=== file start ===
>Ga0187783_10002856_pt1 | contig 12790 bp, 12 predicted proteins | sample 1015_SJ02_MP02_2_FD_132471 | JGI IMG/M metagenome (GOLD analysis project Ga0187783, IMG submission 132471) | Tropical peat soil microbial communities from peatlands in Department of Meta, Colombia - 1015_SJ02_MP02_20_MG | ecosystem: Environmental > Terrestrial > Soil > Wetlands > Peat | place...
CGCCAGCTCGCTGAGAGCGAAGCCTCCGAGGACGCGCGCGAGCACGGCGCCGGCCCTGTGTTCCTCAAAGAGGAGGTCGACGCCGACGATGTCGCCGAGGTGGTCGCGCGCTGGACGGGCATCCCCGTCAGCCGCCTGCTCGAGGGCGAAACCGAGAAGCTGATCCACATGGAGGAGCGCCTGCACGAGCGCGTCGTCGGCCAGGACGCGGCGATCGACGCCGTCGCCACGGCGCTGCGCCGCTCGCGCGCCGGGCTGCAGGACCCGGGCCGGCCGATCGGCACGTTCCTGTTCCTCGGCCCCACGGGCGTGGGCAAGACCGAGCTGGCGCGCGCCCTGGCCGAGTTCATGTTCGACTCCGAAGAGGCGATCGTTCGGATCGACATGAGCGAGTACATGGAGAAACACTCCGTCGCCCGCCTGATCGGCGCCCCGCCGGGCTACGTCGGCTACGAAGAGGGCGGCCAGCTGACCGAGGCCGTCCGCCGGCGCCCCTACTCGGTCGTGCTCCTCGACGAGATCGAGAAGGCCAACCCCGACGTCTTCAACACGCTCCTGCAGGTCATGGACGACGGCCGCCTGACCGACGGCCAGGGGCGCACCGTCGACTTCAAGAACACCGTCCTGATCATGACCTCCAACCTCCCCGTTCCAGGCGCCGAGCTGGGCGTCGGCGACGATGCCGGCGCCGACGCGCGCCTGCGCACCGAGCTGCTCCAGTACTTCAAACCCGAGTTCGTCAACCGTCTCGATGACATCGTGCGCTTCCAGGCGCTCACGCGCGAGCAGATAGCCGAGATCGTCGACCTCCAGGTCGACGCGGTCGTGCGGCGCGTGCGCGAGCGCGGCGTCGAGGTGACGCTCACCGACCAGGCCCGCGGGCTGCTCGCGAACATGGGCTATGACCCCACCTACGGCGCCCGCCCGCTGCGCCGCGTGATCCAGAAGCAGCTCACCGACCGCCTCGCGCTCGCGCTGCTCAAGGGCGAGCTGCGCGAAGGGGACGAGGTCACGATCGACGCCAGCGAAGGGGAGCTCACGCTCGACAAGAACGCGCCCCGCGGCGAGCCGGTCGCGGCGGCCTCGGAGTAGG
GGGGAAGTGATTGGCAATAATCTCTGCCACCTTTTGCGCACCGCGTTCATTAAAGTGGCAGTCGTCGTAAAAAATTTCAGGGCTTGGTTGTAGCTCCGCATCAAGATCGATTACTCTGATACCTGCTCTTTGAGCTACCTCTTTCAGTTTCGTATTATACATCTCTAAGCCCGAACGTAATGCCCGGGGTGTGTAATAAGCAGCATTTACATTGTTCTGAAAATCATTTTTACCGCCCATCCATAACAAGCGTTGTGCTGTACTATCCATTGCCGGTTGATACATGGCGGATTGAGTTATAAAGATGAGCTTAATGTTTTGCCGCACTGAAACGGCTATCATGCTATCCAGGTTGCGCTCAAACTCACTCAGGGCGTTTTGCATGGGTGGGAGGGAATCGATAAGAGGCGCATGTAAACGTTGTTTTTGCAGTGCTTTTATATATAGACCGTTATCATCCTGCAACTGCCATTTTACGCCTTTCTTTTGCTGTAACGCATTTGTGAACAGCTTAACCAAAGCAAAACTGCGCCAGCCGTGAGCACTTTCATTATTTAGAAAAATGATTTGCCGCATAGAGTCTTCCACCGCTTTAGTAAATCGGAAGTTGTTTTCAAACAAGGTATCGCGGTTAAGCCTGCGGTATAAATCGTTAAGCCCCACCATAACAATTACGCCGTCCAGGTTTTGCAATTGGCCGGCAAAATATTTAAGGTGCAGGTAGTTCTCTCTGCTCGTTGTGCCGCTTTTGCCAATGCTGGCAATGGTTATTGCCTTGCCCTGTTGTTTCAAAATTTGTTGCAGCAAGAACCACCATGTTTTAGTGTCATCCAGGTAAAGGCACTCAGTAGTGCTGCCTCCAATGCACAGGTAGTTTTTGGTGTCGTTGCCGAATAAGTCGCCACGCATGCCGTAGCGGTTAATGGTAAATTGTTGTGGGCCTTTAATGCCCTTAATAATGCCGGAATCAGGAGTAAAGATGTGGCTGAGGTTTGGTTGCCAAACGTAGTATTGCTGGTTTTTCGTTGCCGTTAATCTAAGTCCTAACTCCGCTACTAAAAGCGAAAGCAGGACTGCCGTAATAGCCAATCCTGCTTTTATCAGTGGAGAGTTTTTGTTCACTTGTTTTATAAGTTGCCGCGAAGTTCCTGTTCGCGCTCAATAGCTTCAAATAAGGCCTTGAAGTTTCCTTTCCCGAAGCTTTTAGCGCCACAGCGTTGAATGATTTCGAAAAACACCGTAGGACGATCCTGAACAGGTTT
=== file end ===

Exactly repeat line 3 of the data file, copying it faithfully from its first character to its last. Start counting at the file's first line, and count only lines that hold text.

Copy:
GGGGAAGTGATTGGCAATAATCTCTGCCACCTTTTGCGCACCGCGTTCATTAAAGTGGCAGTCGTCGTAAAAAATTTCAGGGCTTGGTTGTAGCTCCGCATCAAGATCGATTACTCTGATACCTGCTCTTTGAGCTACCTCTTTCAGTTTCGTATTATACATCTCTAAGCCCGAACGTAATGCCCGGGGTGTGTAATAAGCAGCATTTACATTGTTCTGAAAATCATTTTTACCGCCCATCCATAACAAGCGTTGTGCTGTACTATCCATTGCCGGTTGATACATGGCGGATTGAGTTATAAAGATGAGCTTAATGTTTTGCCGCACTGAAACGGCTATCATGCTATCCAGGTTGCGCTCAAACTCACTCAGGGCGTTTTGCATGGGTGGGAGGGAATCGATAAGAGGCGCATGTAAACGTTGTTTTTGCAGTGCTTTTATATATAGACCGTTATCATCCTGCAACTGCCATTTTACGCCTTTCTTTTGCTGTAACGCATTTGTGAACAGCTTAACCAAAGCAAAACTGCGCCAGCCGTGAGCACTTTCATTATTTAGAAAAATGATTTGCCGCATAGAGTCTTCCACCGCTTTAGTAAATCGGAAGTTGTTTTCAAACAAGGTATCGCGGTTAAGCCTGCGGTATAAATCGTTAAGCCCCACCATAACAATTACGCCGTCCAGGTTTTGCAATTGGCCGGCAAAATATTTAAGGTGCAGGTAGTTCTCTCTGCTCGTTGTGCCGCTTTTGCCAATGCTGGCAATGGTTATTGCCTTGCCCTGTTGTTTCAAAATTTGTTGCAGCAAGAACCACCATGTTTTAGTGTCATCCAGGTAAAGGCACTCAGTAGTGCTGCCTCCAATGCACAGGTAGTTTTTGGTGTCGTTGCCGAATAAGTCGCCACGCATGCCGTAGCGGTTAATGGTAAATTGTTGTGGGCCTTTAATGCCCTTAATAATGCCGGAATCAGGAGTAAAGATGTGGCTGAGGTTTGGTTGCCAAACGTAGTATTGCTGGTTTTTCGTTGCCGTTAATCTAAGTCCTAACTCCGCTACTAAAAGCGAAAGCAGGACTGCCGTAATAGCCAATCCTGCTTTTATCAGTGGAGAGTTTTTGTTCACTTGTTTTATAAGTTGCCGCGAAGTTCCTGTTCGCGCTCAATAGCTTCAAATAAGGCCTTGAAGTTTCCTTTCCCGAAGCTTTTAGCGCCACAGCGTTGAATGATTTCGAAAAACACCGTAGGACGATCCTGAACAGGTTT